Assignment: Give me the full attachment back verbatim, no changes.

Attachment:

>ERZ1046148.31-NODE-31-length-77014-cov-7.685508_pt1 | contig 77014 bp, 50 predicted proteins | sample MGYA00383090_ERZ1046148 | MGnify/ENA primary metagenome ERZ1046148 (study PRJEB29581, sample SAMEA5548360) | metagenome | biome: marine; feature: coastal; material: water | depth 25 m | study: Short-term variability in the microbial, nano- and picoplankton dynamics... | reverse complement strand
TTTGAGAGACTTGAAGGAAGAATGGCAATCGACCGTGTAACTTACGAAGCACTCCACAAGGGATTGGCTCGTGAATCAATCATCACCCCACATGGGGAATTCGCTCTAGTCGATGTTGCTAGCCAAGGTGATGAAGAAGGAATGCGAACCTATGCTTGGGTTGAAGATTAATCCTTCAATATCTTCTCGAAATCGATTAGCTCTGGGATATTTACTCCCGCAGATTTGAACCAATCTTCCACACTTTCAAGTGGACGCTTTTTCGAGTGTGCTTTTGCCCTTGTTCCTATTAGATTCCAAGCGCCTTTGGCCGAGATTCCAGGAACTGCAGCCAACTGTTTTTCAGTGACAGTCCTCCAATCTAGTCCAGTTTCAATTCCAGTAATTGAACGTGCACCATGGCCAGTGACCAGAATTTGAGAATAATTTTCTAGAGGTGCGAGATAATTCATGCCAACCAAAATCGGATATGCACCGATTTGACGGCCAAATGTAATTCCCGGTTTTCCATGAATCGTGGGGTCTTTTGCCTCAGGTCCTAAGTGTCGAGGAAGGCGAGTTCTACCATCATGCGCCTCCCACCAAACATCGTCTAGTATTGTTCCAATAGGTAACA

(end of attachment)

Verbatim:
>ERZ1046148.31-NODE-31-length-77014-cov-7.685508_pt1 | contig 77014 bp, 50 predicted proteins | sample MGYA00383090_ERZ1046148 | MGnify/ENA primary metagenome ERZ1046148 (study PRJEB29581, sample SAMEA5548360) | metagenome | biome: marine; feature: coastal; material: water | depth 25 m | study: Short-term variability in the microbial, nano- and picoplankton dynamics... | reverse complement strand
TTTGAGAGACTTGAAGGAAGAATGGCAATCGACCGTGTAACTTACGAAGCACTCCACAAGGGATTGGCTCGTGAATCAATCATCACCCCACATGGGGAATTCGCTCTAGTCGATGTTGCTAGCCAAGGTGATGAAGAAGGAATGCGAACCTATGCTTGGGTTGAAGATTAATCCTTCAATATCTTCTCGAAATCGATTAGCTCTGGGATATTTACTCCCGCAGATTTGAACCAATCTTCCACACTTTCAAGTGGACGCTTTTTCGAGTGTGCTTTTGCCCTTGTTCCTATTAGATTCCAAGCGCCTTTGGCCGAGATTCCAGGAACTGCAGCCAACTGTTTTTCAGTGACAGTCCTCCAATCTAGTCCAGTTTCAATTCCAGTAATTGAACGTGCACCATGGCCAGTGACCAGAATTTGAGAATAATTTTCTAGAGGTGCGAGATAATTCATGCCAACCAAAATCGGATATGCACCGATTTGACGGCCAAATGTAATTCCCGGTTTTCCATGAATCGTGGGGTCTTTTGCCTCAGGTCCTAAGTGTCGAGGAAGGCGAGTTCTACCATCATGCGCCTCCCACCAAACATCGTCTAGTATTGTTCCAATAGGTAACA